1. Pure strategy
  2. Mixed strategy

Pure Strategy

If a player knows precisely what another player is going to do, a deterministic condition is achieved and objective function is to maximize the profit. Thus, the pure strategy is a decision rule always to choose a particular startegy.

Mixed Strategy

If a player is guessing as to which action is to be chosen by the other on any particular instance, a probabilistic condition is achieved and objective function is to maximize the expected profit. Hence the mixed strategy is a choice among pure strategies with fixed probabilities.


Repeated Game Strategies

  • In repeated games, the chronological nature of the relationship permits for the acceptance of strategies that are dependent on the actions chosen in previous plays of the game.
  • Most contingent strategies are of the kind called as "trigger" strategies.
  • For Example trigger strategies

-        In prisoners' dilemma: At start, play doesn't confess. If your opponent plays Confess, then you need to play Confess in the next round. If your opponent plays don't confess, then go for doesn't confess in the subsequent round. This is called as the "tit for tat" strategy.

-        In the investment game, if you are sender: At start play Send. Play Send providing the receiver plays Return. If the receiver plays keep, then never go for Send again. This is called as the "grim trigger" strategy.

3.  Number of persons

When the number of persons playing is 'n' then the game is known as 'n' person game. The person here means an individual or a group aims at a particular objective.

Two-person, zero-sum game

A game with just two players (player A and player B) is known as 'two-person, zero-sum game', if the losses of one player are equal to the gains of the other one so that the sum total of their net gains or profits is zero.

Two-person, zero-sum games are also known as rectangular games as these are generally presented through a payoff matrix in a rectangular form.


4. Number of activities

The activities can be finite or infinite.


5. Payoff

Payoff is referred to as the quantitative measure of satisfaction a person obtains at the end of each play.


6. Payoff matrix

Assume the player A has 'm' activities and the player B has 'n' activities. Then a payoff matrix can be made by accepting the following rules

  • Row designations for every matrix are the activities or actions available to player A
  • Column designations for every matrix are the activities or actions available to player B
  • Cell entry Vij is the payment to player A in A's payoff matrix when A selects the activity i and B selects the activity j.
  • In a zero-sum, two-person game, the cell entry in the player B's payoff matrix will be negative of the related cell entry Vij in the player A's payoff matrix in order that total sum of payoff matrices for player A and player B is finally zero.


7. Value of the game

Value of the game is the maximum guaranteed game to player A (maximizing player) when both the players utilizes their best strategies. It is usually signifies with 'V' and it is unique.


Classification of Games

Simultaneous v. Sequential Move Games

  • Games where players select activities simultaneously are simultaneous move games.

-        Examples: Sealed-Bid Auctions, Prisoners' Dilemma.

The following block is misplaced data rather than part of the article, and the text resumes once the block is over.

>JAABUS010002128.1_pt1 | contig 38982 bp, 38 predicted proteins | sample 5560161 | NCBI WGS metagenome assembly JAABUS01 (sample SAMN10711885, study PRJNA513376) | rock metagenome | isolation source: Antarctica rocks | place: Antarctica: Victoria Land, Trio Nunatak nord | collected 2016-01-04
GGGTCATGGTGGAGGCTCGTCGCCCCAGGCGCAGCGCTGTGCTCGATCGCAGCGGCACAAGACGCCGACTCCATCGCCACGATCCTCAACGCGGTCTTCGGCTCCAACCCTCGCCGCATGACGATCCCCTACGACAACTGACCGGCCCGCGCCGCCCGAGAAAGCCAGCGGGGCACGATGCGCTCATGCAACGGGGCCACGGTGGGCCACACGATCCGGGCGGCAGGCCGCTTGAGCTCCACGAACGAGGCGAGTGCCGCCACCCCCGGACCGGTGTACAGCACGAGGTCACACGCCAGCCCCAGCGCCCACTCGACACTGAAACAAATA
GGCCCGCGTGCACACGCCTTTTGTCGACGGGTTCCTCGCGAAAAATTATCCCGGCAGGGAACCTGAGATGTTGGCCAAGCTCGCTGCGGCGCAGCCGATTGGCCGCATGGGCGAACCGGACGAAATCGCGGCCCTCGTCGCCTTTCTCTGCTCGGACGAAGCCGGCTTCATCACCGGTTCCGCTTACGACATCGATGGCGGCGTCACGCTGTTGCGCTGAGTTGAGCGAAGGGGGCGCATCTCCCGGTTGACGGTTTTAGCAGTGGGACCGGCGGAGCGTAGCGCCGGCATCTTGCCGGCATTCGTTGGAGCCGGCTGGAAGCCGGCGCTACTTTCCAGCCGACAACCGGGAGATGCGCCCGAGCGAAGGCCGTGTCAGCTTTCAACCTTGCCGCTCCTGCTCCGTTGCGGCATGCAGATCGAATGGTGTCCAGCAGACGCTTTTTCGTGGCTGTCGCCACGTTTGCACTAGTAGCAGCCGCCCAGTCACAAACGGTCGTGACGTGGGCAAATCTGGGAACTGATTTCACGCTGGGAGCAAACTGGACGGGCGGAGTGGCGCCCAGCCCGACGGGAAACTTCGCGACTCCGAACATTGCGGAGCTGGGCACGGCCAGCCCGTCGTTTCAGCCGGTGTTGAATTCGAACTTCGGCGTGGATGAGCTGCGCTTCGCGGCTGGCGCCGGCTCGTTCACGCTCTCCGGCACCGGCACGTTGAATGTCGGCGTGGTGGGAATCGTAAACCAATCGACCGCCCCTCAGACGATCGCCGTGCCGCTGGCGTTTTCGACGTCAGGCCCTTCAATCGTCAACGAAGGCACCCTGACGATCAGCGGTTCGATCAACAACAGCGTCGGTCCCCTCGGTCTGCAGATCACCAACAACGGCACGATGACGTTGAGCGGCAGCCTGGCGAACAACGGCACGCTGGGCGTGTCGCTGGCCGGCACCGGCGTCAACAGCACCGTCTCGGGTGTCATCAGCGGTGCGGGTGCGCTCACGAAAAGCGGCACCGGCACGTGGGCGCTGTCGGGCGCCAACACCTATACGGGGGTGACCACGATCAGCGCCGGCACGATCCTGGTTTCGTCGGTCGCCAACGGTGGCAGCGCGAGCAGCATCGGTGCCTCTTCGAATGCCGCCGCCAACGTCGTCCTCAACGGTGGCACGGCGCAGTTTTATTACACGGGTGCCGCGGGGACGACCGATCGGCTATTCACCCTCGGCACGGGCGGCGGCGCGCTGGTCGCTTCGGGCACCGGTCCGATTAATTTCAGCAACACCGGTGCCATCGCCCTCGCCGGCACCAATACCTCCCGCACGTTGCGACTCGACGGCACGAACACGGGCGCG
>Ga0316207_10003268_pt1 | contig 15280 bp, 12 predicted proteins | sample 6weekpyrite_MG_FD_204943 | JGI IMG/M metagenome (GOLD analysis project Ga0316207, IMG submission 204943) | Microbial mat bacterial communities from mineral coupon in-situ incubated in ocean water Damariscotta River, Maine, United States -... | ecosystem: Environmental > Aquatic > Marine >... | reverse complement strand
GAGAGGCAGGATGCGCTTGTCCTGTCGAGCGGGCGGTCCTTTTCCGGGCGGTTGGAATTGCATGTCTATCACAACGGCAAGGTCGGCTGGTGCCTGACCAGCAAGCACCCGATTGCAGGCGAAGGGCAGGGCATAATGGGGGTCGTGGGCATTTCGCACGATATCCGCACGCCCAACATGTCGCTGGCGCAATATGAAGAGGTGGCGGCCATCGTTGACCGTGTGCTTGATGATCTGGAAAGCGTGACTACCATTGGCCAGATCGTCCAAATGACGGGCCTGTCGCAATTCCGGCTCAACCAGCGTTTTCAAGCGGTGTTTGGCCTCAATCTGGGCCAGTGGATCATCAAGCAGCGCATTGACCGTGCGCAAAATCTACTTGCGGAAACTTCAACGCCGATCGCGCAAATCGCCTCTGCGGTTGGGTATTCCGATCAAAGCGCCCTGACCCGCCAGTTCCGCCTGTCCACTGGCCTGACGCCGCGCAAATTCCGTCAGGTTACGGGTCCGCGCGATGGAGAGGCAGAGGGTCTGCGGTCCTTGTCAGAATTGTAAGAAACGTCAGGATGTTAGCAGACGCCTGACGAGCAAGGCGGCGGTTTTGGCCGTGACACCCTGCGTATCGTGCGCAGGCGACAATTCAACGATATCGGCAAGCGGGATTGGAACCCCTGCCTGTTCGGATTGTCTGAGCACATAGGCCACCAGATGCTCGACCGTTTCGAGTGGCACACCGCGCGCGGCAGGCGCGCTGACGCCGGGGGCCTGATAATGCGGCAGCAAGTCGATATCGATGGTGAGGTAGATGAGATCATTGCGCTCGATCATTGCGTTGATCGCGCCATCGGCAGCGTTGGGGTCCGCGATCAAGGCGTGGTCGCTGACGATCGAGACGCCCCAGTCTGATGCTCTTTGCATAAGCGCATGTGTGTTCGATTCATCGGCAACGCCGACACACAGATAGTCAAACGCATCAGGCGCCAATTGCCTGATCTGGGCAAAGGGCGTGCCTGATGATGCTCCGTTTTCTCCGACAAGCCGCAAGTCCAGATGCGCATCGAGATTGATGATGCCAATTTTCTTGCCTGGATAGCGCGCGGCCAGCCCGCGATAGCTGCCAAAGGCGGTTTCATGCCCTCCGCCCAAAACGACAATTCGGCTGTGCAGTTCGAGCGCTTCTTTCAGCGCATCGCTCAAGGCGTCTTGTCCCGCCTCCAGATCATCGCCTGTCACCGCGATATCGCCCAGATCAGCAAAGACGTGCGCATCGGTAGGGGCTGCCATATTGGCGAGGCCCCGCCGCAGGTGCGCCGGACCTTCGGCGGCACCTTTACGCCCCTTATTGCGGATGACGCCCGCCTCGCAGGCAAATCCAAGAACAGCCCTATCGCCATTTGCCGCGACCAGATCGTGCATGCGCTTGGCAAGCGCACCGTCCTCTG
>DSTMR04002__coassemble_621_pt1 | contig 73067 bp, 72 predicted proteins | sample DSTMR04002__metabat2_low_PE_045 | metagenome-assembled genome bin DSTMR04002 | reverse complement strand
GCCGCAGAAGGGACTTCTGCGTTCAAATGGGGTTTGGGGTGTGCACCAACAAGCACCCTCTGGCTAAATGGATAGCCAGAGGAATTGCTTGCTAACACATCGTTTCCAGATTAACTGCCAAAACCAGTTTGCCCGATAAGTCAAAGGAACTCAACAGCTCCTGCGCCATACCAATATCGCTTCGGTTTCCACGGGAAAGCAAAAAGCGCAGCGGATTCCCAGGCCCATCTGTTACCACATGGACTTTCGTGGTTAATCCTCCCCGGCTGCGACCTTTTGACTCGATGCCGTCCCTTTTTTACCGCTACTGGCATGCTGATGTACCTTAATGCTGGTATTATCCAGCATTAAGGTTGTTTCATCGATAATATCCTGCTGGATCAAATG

-        Must forecast what your opponent will do at this point, finding that your opponent is also doing the same.

  • Games where players select activities in a particular series or sequence are sequential move games.

-        Examples: Bargaining/Negotiations, Chess.

-        Must look forward so as to know what action to select now.

-        Many sequential move games have deadlines on moves.

  • Many strategic situations include both sequential and simultaneous moves.


One-Shot versus Repeated Games

  • One-shot: play of the game takes place once.

-        Players likely not know much about each another.

-        Example - tipping on vacation

  • Repeated: play of the game is recurring with the same players.

-        Finitely versus Indefinitely repeated games

-        Reputational concerns do matter; opportunities for cooperative behavior may emerge.

  • Advise: If you plan to follow an aggressive strategy, ask yourself whether you are in a one-shot game or in repeated game. If a repeated game then think again.


Usually games are divided into

  • Pure strategy games
  • Mixed strategy games


The technique for solving these two types changes. By solving a game, we require to determine best strategies for both the players and also to get the value of the game.


Saddle point method can be used to solve pure strategy games.


The diverse methods for solving a mixed strategy game are

  • Dominance rule
  • Analytical method
  • Graphical method
  • Simplex method


Limitations of game theory

The main limitations are

  • The hypothesis that the players have the information about their own payoffs and others is rather impractical
  • As the number of players adds in the game, the analysis of the gaming strategies turns out to be increasingly intricate and complicated.
  • The assumptions of maximin and minimax presents that the players are risk-averse and have whole information of the strategies. It doesn't look practical.
  • Rather than each player in an oligopoly condition working under uncertain situations, the players will permit each other to share the secrets of business so as to work out collusion. Then the mixed strategies are not very helpful.